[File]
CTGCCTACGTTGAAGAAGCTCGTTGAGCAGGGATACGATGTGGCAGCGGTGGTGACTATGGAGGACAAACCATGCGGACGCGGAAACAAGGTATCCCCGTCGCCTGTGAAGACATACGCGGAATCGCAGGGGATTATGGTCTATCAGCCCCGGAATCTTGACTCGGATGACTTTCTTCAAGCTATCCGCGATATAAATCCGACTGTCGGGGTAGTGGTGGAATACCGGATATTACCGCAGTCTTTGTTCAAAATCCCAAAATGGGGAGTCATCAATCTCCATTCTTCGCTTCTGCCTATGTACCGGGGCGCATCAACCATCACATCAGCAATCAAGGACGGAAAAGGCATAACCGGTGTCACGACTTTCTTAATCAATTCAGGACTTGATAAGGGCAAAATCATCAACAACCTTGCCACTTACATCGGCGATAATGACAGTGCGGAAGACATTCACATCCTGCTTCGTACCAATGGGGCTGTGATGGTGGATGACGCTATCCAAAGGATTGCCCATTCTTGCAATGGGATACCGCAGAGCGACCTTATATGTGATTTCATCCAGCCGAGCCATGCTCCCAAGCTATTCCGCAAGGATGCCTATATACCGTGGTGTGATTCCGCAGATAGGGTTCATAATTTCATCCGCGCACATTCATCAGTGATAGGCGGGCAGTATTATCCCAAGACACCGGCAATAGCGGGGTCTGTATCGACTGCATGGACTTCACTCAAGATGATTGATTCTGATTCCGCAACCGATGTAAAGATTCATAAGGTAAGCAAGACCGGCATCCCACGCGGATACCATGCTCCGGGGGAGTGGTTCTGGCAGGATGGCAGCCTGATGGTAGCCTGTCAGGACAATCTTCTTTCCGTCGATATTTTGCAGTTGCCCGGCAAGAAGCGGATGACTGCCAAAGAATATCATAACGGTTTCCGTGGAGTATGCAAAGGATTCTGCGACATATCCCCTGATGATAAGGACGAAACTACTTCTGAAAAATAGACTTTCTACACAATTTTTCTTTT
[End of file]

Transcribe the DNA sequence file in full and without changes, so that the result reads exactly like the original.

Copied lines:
CTGCCTACGTTGAAGAAGCTCGTTGAGCAGGGATACGATGTGGCAGCGGTGGTGACTATGGAGGACAAACCATGCGGACGCGGAAACAAGGTATCCCCGTCGCCTGTGAAGACATACGCGGAATCGCAGGGGATTATGGTCTATCAGCCCCGGAATCTTGACTCGGATGACTTTCTTCAAGCTATCCGCGATATAAATCCGACTGTCGGGGTAGTGGTGGAATACCGGATATTACCGCAGTCTTTGTTCAAAATCCCAAAATGGGGAGTCATCAATCTCCATTCTTCGCTTCTGCCTATGTACCGGGGCGCATCAACCATCACATCAGCAATCAAGGACGGAAAAGGCATAACCGGTGTCACGACTTTCTTAATCAATTCAGGACTTGATAAGGGCAAAATCATCAACAACCTTGCCACTTACATCGGCGATAATGACAGTGCGGAAGACATTCACATCCTGCTTCGTACCAATGGGGCTGTGATGGTGGATGACGCTATCCAAAGGATTGCCCATTCTTGCAATGGGATACCGCAGAGCGACCTTATATGTGATTTCATCCAGCCGAGCCATGCTCCCAAGCTATTCCGCAAGGATGCCTATATACCGTGGTGTGATTCCGCAGATAGGGTTCATAATTTCATCCGCGCACATTCATCAGTGATAGGCGGGCAGTATTATCCCAAGACACCGGCAATAGCGGGGTCTGTATCGACTGCATGGACTTCACTCAAGATGATTGATTCTGATTCCGCAACCGATGTAAAGATTCATAAGGTAAGCAAGACCGGCATCCCACGCGGATACCATGCTCCGGGGGAGTGGTTCTGGCAGGATGGCAGCCTGATGGTAGCCTGTCAGGACAATCTTCTTTCCGTCGATATTTTGCAGTTGCCCGGCAAGAAGCGGATGACTGCCAAAGAATATCATAACGGTTTCCGTGGAGTATGCAAAGGATTCTGCGACATATCCCCTGATGATAAGGACGAAACTACTTCTGAAAAATAGACTTTCTACACAATTTTTCTTTT